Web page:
Posts Tagged With: confidence intervals

Anything Tests Can do, CIs do Better; CIs Do Anything Better than Tests?* (reforming the reformers cont.)

Having reblogged the 5/17/12 post on “reforming the reformers” yesterday, I thought I should reblog its follow-up: 6/2/12.

Consider again our one-sided Normal test T+, with null H0: μ < μ0 vs μ >μ0  and  μ0 = 0,  α=.025, and σ = 1, but let n = 25. So M is statistically significant only if it exceeds .392. Suppose M (the sample mean) just misses significance, say

Mo = .39.

The flip side of a fallacy of rejection (discussed before) is a fallacy of acceptance, or the fallacy of misinterpreting statistically insignificant results.  To avoid the age-old fallacy of taking a statistically insignificant result as evidence of zero (0) discrepancy from the null hypothesis μ =μ0, we wish to identify discrepancies that can and cannot be ruled out.  For our test T+, we reason from insignificant results to inferential claims of the form:

μ < μ0 + γ

Fisher continually emphasized that failure to reject was not evidence for the null.  Neyman, we saw, in chastising Carnap, argued for the following kind of power analysis:

Neymanian Power Analysis (Detectable Discrepancy Size DDS): If data x are not statistically significantly different from H0, and the power to detect discrepancy γ is high (low), then x constitutes good (poor) evidence that the actual effect is < γ. (See 11/9/11 post).

By taking into account the actual x0, a more nuanced post-data reasoning may be obtained.

“In the Neyman-Pearson theory, sensitivity is assessed by means of the power—the probability of reaching a preset level of significance under the assumption that various alternative hypotheses are true. In the approach described here, sensitivity is assessed by means of the distribution of the random variable P, considered under the assumption of various alternatives. “ (Cox and Mayo 2010, p. 291):

This may be captured in :

FEV(ii): A moderate p-value is evidence of the absence of a discrepancy d from Ho only if there is a high probability the test would have given a worse fit with H0 (i.e., a smaller p value) were a discrepancy d to exist. (Mayo and Cox 2005, 2010, 256).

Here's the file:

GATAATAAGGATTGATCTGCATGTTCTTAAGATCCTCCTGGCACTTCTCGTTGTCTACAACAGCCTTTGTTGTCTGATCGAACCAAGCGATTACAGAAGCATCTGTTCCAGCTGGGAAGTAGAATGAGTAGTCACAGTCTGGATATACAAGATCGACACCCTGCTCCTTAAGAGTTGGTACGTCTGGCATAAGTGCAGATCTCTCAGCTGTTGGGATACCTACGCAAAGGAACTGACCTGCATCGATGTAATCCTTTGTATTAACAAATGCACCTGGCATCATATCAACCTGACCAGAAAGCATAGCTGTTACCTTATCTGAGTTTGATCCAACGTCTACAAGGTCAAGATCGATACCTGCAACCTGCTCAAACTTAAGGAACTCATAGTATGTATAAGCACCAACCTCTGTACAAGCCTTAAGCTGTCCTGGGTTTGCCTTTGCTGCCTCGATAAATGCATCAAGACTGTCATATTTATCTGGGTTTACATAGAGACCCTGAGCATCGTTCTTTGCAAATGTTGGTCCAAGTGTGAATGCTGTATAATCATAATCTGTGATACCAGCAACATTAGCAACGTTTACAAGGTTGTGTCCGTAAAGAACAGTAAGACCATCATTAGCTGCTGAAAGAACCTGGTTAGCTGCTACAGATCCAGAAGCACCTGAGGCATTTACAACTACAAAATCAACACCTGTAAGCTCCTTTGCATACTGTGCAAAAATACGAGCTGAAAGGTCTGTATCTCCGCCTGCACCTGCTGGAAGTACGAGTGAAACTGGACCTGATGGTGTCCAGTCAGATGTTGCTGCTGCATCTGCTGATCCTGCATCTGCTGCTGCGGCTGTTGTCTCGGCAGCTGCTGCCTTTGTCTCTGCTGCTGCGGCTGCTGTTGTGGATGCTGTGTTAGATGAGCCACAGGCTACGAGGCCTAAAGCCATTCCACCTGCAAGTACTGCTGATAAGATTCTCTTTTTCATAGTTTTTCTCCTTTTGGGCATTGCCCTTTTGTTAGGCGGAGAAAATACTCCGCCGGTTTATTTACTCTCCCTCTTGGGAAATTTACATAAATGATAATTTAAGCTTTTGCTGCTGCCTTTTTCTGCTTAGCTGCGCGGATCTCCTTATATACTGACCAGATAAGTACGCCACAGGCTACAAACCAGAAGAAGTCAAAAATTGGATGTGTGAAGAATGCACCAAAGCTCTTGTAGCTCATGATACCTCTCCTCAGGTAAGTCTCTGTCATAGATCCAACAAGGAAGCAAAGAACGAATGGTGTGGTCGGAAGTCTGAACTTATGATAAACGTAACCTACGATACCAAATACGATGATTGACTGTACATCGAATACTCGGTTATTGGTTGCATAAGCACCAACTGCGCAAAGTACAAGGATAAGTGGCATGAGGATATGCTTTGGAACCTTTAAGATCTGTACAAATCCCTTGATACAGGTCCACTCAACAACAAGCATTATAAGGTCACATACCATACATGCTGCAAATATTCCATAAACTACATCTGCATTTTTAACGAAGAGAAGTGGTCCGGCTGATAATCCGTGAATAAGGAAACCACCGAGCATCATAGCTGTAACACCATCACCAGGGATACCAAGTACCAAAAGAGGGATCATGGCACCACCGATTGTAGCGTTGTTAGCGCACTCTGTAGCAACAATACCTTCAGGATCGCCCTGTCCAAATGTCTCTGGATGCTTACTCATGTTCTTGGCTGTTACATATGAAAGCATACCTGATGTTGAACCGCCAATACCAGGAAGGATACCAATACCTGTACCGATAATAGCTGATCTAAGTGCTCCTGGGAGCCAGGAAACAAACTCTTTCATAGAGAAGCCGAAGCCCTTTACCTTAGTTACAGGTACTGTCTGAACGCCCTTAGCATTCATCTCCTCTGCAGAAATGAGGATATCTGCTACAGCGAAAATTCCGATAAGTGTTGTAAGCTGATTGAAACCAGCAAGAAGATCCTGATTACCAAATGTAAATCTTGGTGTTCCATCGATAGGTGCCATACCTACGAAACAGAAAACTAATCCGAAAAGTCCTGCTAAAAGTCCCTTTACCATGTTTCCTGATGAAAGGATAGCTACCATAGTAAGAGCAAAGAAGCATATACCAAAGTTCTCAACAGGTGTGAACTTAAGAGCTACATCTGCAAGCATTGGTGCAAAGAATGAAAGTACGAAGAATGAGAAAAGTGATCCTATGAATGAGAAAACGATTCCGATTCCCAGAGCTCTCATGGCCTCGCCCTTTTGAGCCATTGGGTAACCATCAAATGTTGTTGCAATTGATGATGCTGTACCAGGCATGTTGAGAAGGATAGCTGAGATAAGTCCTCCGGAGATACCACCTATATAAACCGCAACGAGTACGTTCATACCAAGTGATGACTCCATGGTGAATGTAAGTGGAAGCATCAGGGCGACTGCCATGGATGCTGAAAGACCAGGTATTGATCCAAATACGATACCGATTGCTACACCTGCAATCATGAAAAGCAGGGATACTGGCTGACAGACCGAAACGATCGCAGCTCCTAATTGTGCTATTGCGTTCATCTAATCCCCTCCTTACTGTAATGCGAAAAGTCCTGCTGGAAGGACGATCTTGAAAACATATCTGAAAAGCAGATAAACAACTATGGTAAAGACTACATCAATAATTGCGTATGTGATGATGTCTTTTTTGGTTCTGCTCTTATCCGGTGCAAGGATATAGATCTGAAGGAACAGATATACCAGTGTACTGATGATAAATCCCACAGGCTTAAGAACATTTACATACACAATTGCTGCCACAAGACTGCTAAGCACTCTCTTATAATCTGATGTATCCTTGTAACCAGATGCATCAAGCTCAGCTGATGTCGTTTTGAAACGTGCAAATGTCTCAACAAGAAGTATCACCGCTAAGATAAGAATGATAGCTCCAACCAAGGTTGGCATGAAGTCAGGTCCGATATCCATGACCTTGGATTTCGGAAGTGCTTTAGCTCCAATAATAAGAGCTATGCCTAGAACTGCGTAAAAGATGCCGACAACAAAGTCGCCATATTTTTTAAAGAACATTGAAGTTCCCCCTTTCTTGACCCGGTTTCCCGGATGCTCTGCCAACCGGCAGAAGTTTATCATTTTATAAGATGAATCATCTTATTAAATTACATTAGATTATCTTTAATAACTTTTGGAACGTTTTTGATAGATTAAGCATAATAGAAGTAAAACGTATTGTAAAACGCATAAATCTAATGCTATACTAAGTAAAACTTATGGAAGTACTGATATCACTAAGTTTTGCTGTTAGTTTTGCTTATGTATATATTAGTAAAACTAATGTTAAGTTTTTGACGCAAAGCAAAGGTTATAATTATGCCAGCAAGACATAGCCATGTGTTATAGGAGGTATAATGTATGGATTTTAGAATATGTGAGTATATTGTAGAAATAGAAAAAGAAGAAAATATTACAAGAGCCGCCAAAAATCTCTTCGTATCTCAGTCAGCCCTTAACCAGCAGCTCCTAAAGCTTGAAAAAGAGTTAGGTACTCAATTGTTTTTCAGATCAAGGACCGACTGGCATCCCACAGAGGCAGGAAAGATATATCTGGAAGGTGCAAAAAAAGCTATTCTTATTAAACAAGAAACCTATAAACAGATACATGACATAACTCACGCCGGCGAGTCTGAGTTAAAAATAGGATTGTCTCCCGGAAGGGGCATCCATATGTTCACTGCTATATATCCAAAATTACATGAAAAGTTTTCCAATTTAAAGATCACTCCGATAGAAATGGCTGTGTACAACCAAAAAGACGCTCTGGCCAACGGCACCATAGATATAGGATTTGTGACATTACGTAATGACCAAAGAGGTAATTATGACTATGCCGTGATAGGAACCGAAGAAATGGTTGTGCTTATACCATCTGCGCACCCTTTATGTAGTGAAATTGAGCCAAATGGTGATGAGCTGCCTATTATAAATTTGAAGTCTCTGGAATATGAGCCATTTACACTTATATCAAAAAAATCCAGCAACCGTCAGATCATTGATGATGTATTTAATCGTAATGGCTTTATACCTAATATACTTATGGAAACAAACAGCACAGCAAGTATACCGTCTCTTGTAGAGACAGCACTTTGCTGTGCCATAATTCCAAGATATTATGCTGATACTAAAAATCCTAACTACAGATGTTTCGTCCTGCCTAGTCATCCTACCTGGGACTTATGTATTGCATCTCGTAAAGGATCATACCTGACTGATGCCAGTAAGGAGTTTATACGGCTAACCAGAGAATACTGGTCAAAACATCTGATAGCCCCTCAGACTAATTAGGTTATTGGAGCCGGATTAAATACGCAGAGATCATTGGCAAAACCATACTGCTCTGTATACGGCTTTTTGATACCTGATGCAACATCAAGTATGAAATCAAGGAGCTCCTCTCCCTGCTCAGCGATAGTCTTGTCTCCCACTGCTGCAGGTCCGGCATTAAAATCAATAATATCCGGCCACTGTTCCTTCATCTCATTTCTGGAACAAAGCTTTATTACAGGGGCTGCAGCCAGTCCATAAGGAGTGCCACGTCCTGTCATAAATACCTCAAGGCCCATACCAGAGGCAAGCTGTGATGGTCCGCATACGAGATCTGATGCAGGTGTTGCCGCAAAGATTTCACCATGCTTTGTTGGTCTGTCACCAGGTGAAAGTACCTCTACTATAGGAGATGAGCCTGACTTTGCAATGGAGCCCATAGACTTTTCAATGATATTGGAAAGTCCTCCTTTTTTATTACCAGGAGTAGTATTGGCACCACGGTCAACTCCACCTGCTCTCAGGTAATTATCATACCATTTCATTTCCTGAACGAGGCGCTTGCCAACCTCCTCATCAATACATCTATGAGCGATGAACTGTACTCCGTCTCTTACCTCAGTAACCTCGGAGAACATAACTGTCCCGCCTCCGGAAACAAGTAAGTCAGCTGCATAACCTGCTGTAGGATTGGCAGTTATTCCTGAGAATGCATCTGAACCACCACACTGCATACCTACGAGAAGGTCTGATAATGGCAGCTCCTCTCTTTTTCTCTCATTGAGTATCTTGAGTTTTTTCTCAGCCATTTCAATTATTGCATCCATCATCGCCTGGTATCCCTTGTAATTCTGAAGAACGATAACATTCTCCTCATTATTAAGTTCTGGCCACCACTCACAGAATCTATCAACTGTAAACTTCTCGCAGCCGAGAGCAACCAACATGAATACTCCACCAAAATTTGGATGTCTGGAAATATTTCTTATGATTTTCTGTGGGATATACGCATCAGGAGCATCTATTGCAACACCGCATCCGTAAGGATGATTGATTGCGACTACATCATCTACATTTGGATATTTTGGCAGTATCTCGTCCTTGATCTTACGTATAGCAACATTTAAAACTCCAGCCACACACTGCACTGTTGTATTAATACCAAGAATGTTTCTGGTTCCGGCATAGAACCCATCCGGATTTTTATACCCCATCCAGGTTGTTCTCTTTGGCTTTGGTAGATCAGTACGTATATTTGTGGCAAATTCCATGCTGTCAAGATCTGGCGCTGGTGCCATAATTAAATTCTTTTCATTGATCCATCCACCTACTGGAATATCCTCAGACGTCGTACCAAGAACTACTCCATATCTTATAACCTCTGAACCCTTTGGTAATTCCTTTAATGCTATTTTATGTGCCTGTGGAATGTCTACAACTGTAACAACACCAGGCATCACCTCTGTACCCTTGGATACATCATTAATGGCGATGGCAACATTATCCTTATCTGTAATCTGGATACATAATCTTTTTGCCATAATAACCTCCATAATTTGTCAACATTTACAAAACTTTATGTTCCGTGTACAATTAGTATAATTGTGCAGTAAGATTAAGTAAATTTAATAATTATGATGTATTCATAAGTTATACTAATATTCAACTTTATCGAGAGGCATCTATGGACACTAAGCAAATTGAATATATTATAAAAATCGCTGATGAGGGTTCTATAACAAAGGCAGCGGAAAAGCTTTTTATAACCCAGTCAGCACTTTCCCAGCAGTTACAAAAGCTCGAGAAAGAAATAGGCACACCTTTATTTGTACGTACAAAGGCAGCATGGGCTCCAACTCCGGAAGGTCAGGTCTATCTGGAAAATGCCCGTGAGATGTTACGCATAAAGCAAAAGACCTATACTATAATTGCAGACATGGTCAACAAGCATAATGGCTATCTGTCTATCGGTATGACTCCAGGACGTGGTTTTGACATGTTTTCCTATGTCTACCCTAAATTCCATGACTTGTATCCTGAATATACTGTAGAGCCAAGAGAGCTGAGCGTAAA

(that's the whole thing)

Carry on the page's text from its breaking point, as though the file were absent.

This is equivalently captured in the Rule of Acceptance (Mayo (EGEK) 1996, and in the severity interpretation for acceptance, SIA, Mayo and Spanos (2006, p. 337):

SIA: (a): If there is a very high probability that [the observed difference] would have been larger than it is, were μ > μ1, then μ < μ1 passes the test with high severity,…

But even taking tests and CIs just as we find them, we see that CIs do not avoid the fallacy of acceptance: they do not block erroneous construals of negative results adequately. Continue reading

Categories: CIs and tests, Error Statistics, reformers, Statistics | Tags: , , , , , , , | Leave a comment

Do CIs Avoid Fallacies of Tests? Reforming the Reformers (Reblog 5/17/12)

The one method that enjoys the approbation of the New Reformers is that of confidence intervals. The general recommended interpretation is essentially this:

For a reasonably high choice of confidence level, say .95 or .99, values of µ within the observed interval are plausible, those outside implausible.

Geoff Cumming, a leading statistical reformer in psychology, has long been pressing for ousting significance tests (or NHST[1]) in favor of CIs. The level of confidence “specifies how confident we can be that our CI includes the population parameter m (Cumming 2012, p.69). He recommends prespecified confidence levels .9, .95 or .99:

“We can say we’re 95% confident our one-sided interval includes the true value. We can say the lower limit (LL) of the one-sided CI…is a likely lower bound for the true value, meaning that for 5% of replications the LL will exceed the true value. “ (Cumming 2012, p. 112)[2]

For simplicity, I will use the 2-standard deviation cut-off corresponding to the one-sided confidence level of ~.98.

However, there is a duality between tests and intervals (the intervals containing the parameter values not rejected at the corresponding level with the given data).[3]

“One-sided CIs are analogous to one-tailed tests but, as usual, the estimation approach is better.”

Is it?   Consider a one-sided test of the mean of a Normal distribution with n iid samples, and known standard deviation σ, call it test T+.

H0: µ ≤  0 against H1: µ >  0 , and let σ= 1.

Test T+ at significance level .02 is analogous to forming the one-sided (lower) 98% confidence interval:

µ > M – 2(1/ √n ).

where M, following Cumming, is the sample mean (thereby avoiding those x-bars). M – 2(1/ √n ) is the lower limit (LL) of a 98% CI.

Central problems with significance tests (whether of the N-P or Fisherian variety) include:

(1) results are too dichotomous (e.g., significant at a pre-set level or not);

(2) two equally statistically significant results but from tests with different sample sizes are reported in the same way  (whereas the larger the sample size the smaller the discrepancy the test is able to detect);